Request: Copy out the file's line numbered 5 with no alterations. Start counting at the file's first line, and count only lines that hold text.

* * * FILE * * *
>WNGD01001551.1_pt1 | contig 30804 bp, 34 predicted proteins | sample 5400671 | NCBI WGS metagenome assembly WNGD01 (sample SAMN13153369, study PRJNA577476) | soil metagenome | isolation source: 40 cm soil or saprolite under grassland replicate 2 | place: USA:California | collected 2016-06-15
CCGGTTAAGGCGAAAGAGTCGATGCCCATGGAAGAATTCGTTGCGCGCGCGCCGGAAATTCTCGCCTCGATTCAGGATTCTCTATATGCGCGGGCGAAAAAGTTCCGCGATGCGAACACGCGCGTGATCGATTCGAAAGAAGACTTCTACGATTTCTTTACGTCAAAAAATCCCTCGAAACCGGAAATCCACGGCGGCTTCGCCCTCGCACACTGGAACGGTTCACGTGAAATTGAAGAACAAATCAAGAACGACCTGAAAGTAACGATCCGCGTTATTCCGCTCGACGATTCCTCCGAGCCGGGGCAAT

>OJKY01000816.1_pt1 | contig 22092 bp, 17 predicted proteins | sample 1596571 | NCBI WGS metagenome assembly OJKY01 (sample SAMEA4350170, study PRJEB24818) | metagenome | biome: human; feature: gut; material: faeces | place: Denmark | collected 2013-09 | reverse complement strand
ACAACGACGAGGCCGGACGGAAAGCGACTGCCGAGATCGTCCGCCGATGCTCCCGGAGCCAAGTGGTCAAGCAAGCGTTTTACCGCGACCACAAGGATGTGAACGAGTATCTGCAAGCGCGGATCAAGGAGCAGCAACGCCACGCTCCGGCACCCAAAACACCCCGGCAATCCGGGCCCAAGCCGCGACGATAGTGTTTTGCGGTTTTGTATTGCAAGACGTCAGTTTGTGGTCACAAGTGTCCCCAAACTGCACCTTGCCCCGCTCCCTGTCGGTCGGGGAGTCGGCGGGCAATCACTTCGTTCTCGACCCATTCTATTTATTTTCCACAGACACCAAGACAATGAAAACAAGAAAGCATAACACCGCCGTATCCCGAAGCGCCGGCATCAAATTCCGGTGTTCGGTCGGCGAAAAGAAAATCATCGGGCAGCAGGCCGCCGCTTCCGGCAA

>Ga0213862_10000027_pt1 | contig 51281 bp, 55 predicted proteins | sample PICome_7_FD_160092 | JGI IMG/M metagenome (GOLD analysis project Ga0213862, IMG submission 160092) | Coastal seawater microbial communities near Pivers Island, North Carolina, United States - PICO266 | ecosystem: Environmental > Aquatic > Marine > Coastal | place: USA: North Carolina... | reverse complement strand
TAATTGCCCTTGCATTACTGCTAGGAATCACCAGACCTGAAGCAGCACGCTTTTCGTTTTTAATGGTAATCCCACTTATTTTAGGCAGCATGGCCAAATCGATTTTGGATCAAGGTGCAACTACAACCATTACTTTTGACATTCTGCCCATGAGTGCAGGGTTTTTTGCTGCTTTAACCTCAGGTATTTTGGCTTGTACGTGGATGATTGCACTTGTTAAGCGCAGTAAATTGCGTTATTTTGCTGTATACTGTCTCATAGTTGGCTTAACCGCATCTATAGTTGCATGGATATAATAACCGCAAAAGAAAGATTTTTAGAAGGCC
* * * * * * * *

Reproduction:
>Ga0213862_10000027_pt1 | contig 51281 bp, 55 predicted proteins | sample PICome_7_FD_160092 | JGI IMG/M metagenome (GOLD analysis project Ga0213862, IMG submission 160092) | Coastal seawater microbial communities near Pivers Island, North Carolina, United States - PICO266 | ecosystem: Environmental > Aquatic > Marine > Coastal | place: USA: North Carolina... | reverse complement strand